A brief discussion of some of our experiences while living and traveling in Michoacán, Mexico.
Monday, March 15, 2010
LOS NEGRITOS, OR THE BLACK DANCERS
I have already talked a little about the dance of the negritos and the importance of the negrito in the Purépecha culture. Now I am going to describe the negritos of San Lorenzo. This dance is described in some depth by Essler (1988) and you might want to read that as well. The dance occurs on January 1 and is primarily about the transfer of care of the image of baby Jesus to a new carguero. The cargueros not only care for the image but they must organize the dance and transfer responsibility in the next year. For this reason it is perhaps the biggest event in the community and being associated with the image and the black dancers appears to bring status to community members. The dance itself is substantial with perhaps 50 male dancers with masks and costumes and a few women without masks but in fine clothing and hats of rancheras. The smallest contingent of dancers were the maranguillas ( who I believe represent Mary) wearing pink masks that were very feminine and included earrings and a few short ribbons hanging part way down their backs. They also wore bright skirts and wide brimmed hats with four artificial tulips standing on top. The next group of dancers continue to confuse me. Essler claims these dancers were viejitos but the masks were pink and very feminine, some had earrings and had finely embroidered aprons that looked a little like skirts and all if not most wore blond wigs. All wore cowboy boots and jeans and carried something which looked like a short whip. All had a few colourful ribbons attached to their heads which came a short ways down their back. Perhaps all of these dancers were maranguillas. There was one dancer who wore a mask that may have represented a viejito with a mustache but the mask gave no indication of old age. These two groups were the first to appear and performed a very typical two step and on occasion danced with members of the audience. This was clearly the preliminary act.
The negritos arrived to great fanfare. They wore beautiful black masks with flowers on top of their head and colorful ribbons hanging from the head almost to the ground. They wore traditional white pants and shirts. There were only five or six of these dancers and it was obvious that they were important from the crowd, almost entirely mature men, that pushed around them. These dancers made only a brief appearance in the courtyard before everyone took to the street to begin the procession through town. Although the negritos lead the procession they were not at first visible perhaps having withdrawn to a house until the procession arrived there. The other dancers were second in the procession followed by young women in beautiful traditional clothing carrying nine alters (four women to each alter) with images of the Virgin surrounded by flowers. These were followed by community members.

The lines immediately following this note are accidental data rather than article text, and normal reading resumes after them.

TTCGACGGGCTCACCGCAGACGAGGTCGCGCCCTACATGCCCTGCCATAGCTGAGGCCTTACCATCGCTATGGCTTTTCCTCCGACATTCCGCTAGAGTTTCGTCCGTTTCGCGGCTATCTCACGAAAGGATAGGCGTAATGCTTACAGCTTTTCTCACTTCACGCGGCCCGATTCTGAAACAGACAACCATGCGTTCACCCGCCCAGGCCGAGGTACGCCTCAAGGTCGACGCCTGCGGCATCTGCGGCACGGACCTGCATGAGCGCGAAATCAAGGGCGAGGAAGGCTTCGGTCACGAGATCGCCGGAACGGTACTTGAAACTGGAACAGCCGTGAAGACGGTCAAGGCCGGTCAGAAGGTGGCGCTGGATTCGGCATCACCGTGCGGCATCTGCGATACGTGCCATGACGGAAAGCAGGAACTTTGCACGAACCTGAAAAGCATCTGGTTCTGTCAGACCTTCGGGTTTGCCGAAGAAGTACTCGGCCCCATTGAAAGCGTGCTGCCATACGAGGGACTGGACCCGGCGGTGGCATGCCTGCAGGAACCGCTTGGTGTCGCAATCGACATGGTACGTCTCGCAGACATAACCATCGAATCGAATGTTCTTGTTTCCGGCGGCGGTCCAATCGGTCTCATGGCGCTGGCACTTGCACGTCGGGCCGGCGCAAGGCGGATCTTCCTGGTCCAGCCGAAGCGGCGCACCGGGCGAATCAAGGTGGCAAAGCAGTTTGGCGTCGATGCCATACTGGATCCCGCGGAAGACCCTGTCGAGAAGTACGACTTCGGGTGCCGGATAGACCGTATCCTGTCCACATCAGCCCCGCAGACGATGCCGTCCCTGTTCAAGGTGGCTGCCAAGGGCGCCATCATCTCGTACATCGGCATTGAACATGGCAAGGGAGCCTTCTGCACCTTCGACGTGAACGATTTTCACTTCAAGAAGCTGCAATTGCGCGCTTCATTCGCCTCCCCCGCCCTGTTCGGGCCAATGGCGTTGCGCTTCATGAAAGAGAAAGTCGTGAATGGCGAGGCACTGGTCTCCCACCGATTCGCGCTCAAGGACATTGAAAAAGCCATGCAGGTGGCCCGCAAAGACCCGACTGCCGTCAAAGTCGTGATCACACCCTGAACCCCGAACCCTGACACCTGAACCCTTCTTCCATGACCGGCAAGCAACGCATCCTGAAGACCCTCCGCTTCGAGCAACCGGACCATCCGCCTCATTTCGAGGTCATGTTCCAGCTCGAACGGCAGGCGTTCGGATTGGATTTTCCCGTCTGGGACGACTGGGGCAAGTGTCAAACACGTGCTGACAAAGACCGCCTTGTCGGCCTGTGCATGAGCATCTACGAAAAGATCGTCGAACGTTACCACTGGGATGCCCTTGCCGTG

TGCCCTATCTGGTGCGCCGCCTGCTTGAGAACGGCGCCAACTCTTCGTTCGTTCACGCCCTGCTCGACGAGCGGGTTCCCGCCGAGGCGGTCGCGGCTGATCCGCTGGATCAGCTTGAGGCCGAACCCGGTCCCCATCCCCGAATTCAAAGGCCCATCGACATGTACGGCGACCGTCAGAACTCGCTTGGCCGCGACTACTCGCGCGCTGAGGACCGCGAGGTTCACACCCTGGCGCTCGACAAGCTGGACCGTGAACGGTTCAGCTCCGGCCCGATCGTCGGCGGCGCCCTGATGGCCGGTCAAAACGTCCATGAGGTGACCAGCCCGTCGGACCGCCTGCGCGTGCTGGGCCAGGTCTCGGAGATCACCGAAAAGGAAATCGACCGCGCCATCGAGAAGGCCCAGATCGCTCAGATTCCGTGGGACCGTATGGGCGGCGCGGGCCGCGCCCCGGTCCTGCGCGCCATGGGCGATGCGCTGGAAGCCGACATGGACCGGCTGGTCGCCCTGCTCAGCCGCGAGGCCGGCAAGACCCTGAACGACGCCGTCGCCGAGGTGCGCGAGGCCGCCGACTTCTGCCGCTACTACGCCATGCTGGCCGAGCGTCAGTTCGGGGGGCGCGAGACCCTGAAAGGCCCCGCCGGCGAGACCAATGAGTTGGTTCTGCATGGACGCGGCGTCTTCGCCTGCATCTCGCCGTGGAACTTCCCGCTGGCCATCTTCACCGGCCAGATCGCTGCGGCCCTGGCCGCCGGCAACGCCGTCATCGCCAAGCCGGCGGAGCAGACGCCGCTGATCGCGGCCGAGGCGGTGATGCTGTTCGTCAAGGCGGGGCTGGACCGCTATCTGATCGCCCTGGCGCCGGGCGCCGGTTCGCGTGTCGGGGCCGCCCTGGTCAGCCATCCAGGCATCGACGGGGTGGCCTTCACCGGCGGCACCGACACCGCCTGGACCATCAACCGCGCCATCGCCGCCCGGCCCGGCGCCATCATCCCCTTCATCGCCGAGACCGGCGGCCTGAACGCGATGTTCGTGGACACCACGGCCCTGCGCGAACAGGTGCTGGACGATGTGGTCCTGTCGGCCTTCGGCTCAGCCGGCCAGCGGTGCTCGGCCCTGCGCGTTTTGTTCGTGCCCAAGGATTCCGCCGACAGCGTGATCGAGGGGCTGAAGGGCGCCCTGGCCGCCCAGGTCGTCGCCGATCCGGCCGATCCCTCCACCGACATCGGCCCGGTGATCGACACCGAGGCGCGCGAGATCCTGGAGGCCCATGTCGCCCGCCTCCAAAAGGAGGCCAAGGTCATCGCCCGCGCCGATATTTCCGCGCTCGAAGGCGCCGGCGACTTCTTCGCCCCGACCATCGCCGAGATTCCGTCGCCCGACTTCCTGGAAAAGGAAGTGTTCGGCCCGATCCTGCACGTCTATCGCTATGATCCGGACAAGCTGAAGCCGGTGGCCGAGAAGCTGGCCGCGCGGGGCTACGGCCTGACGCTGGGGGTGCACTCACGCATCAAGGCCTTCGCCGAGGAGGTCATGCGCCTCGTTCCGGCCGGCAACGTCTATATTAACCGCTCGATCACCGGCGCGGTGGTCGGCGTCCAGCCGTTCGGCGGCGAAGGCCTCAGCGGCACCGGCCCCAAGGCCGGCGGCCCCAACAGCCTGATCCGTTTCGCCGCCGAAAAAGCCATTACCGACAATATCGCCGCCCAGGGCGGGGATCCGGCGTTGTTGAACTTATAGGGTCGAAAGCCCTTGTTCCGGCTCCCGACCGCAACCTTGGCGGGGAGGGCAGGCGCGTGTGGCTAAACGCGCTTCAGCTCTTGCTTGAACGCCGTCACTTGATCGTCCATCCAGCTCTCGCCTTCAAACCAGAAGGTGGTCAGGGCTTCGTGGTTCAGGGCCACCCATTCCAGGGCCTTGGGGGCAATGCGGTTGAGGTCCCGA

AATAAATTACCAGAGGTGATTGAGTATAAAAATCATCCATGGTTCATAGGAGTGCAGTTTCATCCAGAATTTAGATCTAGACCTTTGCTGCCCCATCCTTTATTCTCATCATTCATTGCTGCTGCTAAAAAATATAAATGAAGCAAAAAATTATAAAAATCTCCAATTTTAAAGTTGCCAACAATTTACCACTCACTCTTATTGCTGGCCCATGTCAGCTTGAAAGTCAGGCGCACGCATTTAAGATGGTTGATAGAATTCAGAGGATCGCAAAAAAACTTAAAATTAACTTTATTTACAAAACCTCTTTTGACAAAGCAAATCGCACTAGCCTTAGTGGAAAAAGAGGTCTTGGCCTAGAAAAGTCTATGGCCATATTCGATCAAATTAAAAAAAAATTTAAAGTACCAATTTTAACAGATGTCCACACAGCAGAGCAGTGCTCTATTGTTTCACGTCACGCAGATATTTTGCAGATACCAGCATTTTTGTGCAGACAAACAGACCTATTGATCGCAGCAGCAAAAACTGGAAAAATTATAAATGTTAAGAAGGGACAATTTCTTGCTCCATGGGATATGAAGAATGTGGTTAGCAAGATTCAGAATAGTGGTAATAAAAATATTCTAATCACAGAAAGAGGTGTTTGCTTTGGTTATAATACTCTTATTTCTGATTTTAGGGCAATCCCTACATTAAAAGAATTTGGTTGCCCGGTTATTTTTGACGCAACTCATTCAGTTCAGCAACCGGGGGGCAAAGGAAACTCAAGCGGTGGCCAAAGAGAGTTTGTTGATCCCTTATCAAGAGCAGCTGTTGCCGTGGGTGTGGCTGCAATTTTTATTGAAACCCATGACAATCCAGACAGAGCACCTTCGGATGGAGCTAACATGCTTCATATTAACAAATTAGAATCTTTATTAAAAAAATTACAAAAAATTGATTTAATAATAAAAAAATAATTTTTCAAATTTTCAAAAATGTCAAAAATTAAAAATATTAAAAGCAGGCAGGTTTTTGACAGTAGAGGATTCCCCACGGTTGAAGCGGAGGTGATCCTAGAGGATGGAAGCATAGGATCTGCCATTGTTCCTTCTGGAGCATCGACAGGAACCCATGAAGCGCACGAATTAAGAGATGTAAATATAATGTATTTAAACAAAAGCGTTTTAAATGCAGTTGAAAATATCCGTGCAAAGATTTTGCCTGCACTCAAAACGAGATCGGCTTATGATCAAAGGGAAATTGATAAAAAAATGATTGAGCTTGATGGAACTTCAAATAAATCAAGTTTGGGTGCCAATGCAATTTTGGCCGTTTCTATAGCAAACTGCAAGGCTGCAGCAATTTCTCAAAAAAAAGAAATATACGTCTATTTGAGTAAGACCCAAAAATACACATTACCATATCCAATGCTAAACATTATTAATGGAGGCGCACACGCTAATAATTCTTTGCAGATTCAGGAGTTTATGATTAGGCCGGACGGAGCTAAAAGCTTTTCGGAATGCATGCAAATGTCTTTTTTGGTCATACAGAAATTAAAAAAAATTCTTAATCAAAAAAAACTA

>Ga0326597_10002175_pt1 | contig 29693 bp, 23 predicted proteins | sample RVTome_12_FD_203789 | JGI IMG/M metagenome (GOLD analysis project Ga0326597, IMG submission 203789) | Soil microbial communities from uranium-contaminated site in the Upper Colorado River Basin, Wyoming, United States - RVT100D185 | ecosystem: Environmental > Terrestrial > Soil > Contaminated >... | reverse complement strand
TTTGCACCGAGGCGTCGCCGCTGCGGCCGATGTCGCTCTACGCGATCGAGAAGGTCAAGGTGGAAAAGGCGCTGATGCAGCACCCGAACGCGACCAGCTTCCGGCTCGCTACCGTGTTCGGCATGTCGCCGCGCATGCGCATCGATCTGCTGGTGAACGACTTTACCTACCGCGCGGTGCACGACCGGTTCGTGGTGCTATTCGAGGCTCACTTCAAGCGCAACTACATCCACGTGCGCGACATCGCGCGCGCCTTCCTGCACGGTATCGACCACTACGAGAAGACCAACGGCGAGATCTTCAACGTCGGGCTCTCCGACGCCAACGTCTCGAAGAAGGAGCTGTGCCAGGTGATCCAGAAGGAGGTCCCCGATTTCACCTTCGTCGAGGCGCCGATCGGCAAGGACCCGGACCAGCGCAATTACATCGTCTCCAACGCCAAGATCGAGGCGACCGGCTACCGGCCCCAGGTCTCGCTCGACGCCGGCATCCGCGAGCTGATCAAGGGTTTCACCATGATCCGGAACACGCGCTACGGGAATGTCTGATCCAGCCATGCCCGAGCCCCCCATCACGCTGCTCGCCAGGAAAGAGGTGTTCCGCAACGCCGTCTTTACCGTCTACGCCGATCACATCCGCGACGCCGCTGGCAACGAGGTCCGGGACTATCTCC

When the negritos appeared at the head of the procession it was clear they were honored, not only because one of them carried the baby Jesus but because they were in direct contact with the cargueros. The negritos carried a bottle of tequilla and a basket of sweets as gifts for the carguero. The negritos had linked arms with what I took to be the chief carguero as he carried a wand representing his authority (perhaps this was this the new carguero). Another carguero was always in front giving instructions on how to make the procession and the day the best possible (was this the old carguero?). To increase the number of negritos in the procession perhaps, two or three of the other dancers put on black masks in order to be close the cargueros.
Once the procession returned to the courtyard the negritos again were absent, arriving sometime later to great fanfare. As they had through out the procession the negritos clapped their hands rhythmically as if imitating a version of African rhythm. Upon entering , continuing to be surrounds by mature men, the negritos gathered in the centre of the yard where they appeared to have a contest of rapid dancing, usually in sets of two. On occasion the carguero would invite another dancer into the group but they donned a black mask before taking on the challenge of dancing with the negritos.
A wonderful introduction to the negritos in Purépecha culture but leaving a lot mystery as to what was really happening.